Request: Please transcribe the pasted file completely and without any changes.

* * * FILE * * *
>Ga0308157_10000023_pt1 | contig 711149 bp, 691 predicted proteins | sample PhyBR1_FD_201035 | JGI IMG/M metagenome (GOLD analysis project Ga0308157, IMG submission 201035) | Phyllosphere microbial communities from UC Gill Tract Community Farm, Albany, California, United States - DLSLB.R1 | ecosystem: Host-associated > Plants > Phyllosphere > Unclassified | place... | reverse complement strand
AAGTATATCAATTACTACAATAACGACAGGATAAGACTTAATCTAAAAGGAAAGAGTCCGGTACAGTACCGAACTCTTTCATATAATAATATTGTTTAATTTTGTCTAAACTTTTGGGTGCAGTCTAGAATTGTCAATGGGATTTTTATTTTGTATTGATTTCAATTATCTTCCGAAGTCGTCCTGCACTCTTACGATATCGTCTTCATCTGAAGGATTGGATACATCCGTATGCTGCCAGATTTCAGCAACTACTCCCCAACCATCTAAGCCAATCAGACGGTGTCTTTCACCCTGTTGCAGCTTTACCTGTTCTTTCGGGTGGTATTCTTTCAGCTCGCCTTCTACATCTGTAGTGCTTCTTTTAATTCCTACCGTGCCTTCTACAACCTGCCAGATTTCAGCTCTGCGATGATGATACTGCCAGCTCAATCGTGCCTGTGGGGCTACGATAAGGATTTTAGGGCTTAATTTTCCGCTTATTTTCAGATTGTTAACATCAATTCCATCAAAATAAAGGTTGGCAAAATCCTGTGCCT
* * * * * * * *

>Ga0308157_10000023_pt1 | contig 711149 bp, 691 predicted proteins | sample PhyBR1_FD_201035 | JGI IMG/M metagenome (GOLD analysis project Ga0308157, IMG submission 201035) | Phyllosphere microbial communities from UC Gill Tract Community Farm, Albany, California, United States - DLSLB.R1 | ecosystem: Host-associated > Plants > Phyllosphere > Unclassified | place... | reverse complement strand
AAGTATATCAATTACTACAATAACGACAGGATAAGACTTAATCTAAAAGGAAAGAGTCCGGTACAGTACCGAACTCTTTCATATAATAATATTGTTTAATTTTGTCTAAACTTTTGGGTGCAGTCTAGAATTGTCAATGGGATTTTTATTTTGTATTGATTTCAATTATCTTCCGAAGTCGTCCTGCACTCTTACGATATCGTCTTCATCTGAAGGATTGGATACATCCGTATGCTGCCAGATTTCAGCAACTACTCCCCAACCATCTAAGCCAATCAGACGGTGTCTTTCACCCTGTTGCAGCTTTACCTGTTCTTTCGGGTGGTATTCTTTCAGCTCGCCTTCTACATCTGTAGTGCTTCTTTTAATTCCTACCGTGCCTTCTACAACCTGCCAGATTTCAGCTCTGCGATGATGATACTGCCAGCTCAATCGTGCCTGTGGGGCTACGATAAGGATTTTAGGGCTTAATTTTCCGCTTATTTTCAGATTGTTAACATCAATTCCATCAAAATAAAGGTTGGCAAAATCCTGTGCCT